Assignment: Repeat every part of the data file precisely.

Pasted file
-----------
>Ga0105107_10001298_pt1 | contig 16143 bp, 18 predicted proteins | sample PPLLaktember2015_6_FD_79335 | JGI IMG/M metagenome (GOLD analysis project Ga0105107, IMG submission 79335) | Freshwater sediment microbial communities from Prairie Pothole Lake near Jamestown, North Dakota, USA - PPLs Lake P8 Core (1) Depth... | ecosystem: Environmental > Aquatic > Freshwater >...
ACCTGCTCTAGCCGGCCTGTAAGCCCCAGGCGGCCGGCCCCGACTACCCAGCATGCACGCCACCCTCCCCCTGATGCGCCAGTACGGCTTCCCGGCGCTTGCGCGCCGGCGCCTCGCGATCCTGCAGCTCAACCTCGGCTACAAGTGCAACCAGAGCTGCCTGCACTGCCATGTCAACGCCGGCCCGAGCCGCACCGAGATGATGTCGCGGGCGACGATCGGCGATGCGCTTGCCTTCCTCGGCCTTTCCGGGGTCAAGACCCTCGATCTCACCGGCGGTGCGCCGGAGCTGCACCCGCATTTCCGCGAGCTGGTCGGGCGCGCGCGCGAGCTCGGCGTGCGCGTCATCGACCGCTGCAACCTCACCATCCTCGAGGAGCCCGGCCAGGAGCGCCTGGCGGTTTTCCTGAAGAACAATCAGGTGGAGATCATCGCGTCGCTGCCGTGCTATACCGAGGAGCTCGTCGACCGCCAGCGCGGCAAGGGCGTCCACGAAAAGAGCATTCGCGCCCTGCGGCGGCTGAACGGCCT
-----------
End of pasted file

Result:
>Ga0105107_10001298_pt1 | contig 16143 bp, 18 predicted proteins | sample PPLLaktember2015_6_FD_79335 | JGI IMG/M metagenome (GOLD analysis project Ga0105107, IMG submission 79335) | Freshwater sediment microbial communities from Prairie Pothole Lake near Jamestown, North Dakota, USA - PPLs Lake P8 Core (1) Depth... | ecosystem: Environmental > Aquatic > Freshwater >...
ACCTGCTCTAGCCGGCCTGTAAGCCCCAGGCGGCCGGCCCCGACTACCCAGCATGCACGCCACCCTCCCCCTGATGCGCCAGTACGGCTTCCCGGCGCTTGCGCGCCGGCGCCTCGCGATCCTGCAGCTCAACCTCGGCTACAAGTGCAACCAGAGCTGCCTGCACTGCCATGTCAACGCCGGCCCGAGCCGCACCGAGATGATGTCGCGGGCGACGATCGGCGATGCGCTTGCCTTCCTCGGCCTTTCCGGGGTCAAGACCCTCGATCTCACCGGCGGTGCGCCGGAGCTGCACCCGCATTTCCGCGAGCTGGTCGGGCGCGCGCGCGAGCTCGGCGTGCGCGTCATCGACCGCTGCAACCTCACCATCCTCGAGGAGCCCGGCCAGGAGCGCCTGGCGGTTTTCCTGAAGAACAATCAGGTGGAGATCATCGCGTCGCTGCCGTGCTATACCGAGGAGCTCGTCGACCGCCAGCGCGGCAAGGGCGTCCACGAAAAGAGCATTCGCGCCCTGCGGCGGCTGAACGGCCT